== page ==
Friday, July 6, 2012

Stand Out in a Saturated Market's Jim McCarthy has the ticket to e-commerce success, from Success Magazine, June, 2012, reprinted by permission

Anything you can think of is already being sold online,” says Jim McCarthy, CEO of But that didn’t stop him and his partners, Robert Graff and Rich Webster, from launching the online discount site for event tickets in 2002. What’s the secret to profitability in a vast world of discount online dealers?
“You have to make sure you understand that what you’re bringing to the marketplace is special,” McCarthy says. “And you should never underestimate the difficulty of everything you’re doing as an entrepreneur,” he adds, noting that he and his partners burned lots of shoe leather visiting the human resources departments of large corporations, asking them to send mass e-mails to employees offering half-price event tickets to concerts, comedy clubs, cultural performances and more. Doing so sometimes earned the fledgling company 1,000 new customers a day.
Today has 2 million members. McCarthy thinks the company owes that success in large part to the fact that they stuck it out. “If you just keep at it, you’ll win out over all the people who don’t,” he says.
Planning and testing go a long way, too, especially when it comes to the highly competitive world of e-commerce. McCarthy says it’s critical to make sure your concept works before you invest loads of cash in it. For, that meant the three partners did most of the work themselves the first years they were in business. (They started out with only $1,000 in cash.) And they garnered help from friends with the realistic approach of “Hey, this might not work out, but if it does, we’ll share the benefits.”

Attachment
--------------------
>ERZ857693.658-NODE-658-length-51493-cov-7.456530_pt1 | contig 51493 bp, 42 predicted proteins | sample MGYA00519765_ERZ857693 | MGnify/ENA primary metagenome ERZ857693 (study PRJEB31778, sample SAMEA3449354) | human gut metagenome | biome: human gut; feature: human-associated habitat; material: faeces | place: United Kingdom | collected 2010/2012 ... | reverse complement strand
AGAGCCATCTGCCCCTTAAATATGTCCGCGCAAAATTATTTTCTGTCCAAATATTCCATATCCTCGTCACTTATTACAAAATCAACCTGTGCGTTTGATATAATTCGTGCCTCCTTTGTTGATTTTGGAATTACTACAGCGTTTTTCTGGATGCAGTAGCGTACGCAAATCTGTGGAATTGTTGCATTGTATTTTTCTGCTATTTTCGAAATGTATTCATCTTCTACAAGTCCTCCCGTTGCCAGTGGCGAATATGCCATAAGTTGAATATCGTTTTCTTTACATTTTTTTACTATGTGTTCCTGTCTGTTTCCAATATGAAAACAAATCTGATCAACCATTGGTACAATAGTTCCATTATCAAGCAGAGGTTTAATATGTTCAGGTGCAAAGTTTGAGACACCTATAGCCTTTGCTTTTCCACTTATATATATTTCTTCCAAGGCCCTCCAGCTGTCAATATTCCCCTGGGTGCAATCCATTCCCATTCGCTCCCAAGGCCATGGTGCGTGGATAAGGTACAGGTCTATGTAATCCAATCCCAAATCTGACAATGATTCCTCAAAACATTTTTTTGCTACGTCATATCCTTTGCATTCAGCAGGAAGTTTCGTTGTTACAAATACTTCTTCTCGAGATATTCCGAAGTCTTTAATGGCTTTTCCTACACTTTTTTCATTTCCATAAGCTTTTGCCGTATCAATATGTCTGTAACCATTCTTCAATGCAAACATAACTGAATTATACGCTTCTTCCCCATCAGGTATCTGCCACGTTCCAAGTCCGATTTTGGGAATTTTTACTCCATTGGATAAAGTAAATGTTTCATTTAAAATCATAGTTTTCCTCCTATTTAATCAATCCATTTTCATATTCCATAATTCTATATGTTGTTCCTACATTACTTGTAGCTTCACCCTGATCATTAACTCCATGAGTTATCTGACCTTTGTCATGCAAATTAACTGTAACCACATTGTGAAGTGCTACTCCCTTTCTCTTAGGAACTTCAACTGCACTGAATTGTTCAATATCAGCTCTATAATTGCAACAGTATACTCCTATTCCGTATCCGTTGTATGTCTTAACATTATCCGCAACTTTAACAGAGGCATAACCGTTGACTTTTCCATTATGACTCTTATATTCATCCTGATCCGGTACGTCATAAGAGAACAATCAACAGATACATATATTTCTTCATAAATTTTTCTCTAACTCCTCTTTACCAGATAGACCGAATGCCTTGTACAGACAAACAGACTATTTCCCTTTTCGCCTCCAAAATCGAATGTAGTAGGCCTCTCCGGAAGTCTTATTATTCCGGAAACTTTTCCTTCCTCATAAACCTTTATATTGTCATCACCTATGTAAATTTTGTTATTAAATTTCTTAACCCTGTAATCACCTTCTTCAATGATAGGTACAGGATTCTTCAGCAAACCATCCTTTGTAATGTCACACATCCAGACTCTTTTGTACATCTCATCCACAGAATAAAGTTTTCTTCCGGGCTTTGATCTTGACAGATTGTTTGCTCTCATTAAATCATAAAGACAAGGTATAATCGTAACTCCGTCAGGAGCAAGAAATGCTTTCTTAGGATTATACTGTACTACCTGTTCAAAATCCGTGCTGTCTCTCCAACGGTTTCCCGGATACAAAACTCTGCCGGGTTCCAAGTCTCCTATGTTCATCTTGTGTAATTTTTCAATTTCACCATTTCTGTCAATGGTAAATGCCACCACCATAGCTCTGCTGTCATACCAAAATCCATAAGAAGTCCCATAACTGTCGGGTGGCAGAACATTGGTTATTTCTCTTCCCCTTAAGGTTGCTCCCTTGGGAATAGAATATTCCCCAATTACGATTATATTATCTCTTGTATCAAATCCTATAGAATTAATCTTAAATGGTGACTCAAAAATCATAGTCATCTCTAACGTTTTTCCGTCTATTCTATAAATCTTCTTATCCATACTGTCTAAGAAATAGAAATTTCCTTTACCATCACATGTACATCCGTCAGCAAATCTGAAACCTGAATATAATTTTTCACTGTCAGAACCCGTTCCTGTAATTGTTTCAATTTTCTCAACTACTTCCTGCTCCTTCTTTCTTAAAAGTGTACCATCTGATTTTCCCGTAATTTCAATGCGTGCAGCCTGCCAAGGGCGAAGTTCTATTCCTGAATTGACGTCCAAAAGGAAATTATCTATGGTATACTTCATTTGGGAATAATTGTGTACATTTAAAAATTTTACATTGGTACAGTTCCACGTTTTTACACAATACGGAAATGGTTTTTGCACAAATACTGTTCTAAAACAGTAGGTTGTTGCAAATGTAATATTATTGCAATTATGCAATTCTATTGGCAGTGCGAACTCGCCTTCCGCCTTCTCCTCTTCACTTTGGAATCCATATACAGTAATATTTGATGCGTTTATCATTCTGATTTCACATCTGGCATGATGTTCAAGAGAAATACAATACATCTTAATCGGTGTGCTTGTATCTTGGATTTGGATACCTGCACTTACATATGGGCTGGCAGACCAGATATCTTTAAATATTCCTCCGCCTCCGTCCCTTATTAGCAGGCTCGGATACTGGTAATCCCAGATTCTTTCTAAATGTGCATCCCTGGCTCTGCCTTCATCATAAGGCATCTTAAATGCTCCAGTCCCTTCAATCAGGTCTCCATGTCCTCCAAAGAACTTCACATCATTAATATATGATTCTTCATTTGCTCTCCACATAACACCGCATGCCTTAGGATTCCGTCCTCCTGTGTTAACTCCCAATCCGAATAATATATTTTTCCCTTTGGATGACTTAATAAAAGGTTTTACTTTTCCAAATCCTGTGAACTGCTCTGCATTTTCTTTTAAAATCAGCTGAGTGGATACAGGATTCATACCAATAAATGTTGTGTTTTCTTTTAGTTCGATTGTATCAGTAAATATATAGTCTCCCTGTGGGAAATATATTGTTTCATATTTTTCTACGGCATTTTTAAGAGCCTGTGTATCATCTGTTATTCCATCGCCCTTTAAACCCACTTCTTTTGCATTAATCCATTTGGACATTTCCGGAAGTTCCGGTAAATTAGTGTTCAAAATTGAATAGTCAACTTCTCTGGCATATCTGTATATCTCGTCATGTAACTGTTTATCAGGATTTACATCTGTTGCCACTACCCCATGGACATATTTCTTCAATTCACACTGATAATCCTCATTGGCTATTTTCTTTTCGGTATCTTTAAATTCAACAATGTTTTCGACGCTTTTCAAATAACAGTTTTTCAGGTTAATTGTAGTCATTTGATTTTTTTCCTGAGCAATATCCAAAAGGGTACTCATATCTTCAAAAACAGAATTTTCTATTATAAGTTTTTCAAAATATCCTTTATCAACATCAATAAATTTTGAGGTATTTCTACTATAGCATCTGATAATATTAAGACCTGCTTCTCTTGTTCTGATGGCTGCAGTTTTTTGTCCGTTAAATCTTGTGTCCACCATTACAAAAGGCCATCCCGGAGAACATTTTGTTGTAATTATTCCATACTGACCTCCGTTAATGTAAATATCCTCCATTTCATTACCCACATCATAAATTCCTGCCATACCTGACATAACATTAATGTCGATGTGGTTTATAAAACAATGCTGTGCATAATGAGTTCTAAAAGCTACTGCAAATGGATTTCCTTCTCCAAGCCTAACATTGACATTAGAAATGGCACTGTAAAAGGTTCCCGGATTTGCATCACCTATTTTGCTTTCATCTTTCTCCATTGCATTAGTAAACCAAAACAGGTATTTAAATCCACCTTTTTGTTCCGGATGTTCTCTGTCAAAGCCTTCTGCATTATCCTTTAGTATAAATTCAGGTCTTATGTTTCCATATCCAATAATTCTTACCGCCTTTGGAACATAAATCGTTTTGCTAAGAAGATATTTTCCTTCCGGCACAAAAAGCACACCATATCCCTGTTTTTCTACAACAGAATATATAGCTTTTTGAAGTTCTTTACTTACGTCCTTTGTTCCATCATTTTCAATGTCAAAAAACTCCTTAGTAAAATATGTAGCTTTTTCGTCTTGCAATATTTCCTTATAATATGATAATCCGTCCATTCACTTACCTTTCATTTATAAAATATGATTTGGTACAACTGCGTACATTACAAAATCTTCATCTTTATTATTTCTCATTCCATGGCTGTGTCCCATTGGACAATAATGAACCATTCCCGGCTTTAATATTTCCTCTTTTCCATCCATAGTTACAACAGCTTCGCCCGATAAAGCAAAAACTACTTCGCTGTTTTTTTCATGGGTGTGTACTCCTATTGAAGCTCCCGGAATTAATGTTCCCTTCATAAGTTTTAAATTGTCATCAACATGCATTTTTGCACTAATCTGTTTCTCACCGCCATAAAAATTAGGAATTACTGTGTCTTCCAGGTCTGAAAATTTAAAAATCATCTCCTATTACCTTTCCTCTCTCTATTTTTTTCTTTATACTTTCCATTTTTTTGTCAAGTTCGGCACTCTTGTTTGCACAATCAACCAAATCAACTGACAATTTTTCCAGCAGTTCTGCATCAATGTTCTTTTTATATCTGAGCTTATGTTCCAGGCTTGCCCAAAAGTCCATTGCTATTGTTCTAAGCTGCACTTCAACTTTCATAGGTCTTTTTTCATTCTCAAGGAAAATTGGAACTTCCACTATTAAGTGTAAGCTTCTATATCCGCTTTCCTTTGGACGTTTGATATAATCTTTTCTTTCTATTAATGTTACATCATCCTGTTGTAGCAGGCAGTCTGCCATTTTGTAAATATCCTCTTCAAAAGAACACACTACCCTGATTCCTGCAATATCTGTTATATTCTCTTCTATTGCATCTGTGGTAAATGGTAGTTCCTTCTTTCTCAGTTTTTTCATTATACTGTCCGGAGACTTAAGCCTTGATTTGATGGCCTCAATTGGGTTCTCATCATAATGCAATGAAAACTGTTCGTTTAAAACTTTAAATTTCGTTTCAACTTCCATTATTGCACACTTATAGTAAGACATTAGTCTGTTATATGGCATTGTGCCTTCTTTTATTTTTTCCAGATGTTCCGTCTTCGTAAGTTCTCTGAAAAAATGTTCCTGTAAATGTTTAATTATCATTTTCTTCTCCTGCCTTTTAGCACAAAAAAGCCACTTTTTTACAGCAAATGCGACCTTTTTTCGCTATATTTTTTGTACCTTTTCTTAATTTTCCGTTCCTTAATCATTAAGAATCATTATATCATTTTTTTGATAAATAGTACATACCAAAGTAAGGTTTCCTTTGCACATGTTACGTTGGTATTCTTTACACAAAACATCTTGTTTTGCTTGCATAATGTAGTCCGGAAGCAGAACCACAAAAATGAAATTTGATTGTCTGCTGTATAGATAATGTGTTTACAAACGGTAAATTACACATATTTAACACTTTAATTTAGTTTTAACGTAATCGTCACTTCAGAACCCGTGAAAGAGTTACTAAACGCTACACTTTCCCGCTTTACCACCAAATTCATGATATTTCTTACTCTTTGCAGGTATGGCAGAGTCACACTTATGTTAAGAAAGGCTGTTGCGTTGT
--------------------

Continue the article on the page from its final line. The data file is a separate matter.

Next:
McCarthy says to be careful of spending loads of money on marketing or hiring employees until you really can afford it. And realize that even if it’s an online business, you may still have to hit the streets to get the word out, targeting corporations that might benefit from your offerings.
And while predates the concept of the “daily deal” site, McCarthy realizes it’s easy to get thrown on that heap as a discount retailer. As a result, has distinguished itself not just as a site where members can buy half-price event tickets but as a genuine source of finding something to do. He also says it’s important when running an online business to make the experience hassle-free, to provide superior customer support (and that means responding to customer inquiries in a matter of minutes, not days), and making sure you deliver your product promptly. CEO Jim McCarthy’s Tips for Daily Dealing

  • Think promotion, not profit. The reality is you’re using the daily deal site for the sake of promotion, not to make money, because you’ll have to offer your product or service at a deeply discounted rate. The question you must ask yourself is, Will that promotion garner you enough new business to pay for the money you lose offering the daily deal?
  • Control the number of products you offer and the timing of the sales. McCarthy says it’s critical to offer as few products as possible. If you can promote your business selling 400 watches at discount instead of 2,000, then do it. And if you can make the sales during your business’s slow season, do that, too.
  • Negotiate revenue share. Despite what you might have heard about daily deal sites requiring 50 percent revenue share, McCarthy says, “It’s really hard to make a case for 50 percent these days.” He advises negotiating that rate down to 20 percent if you can.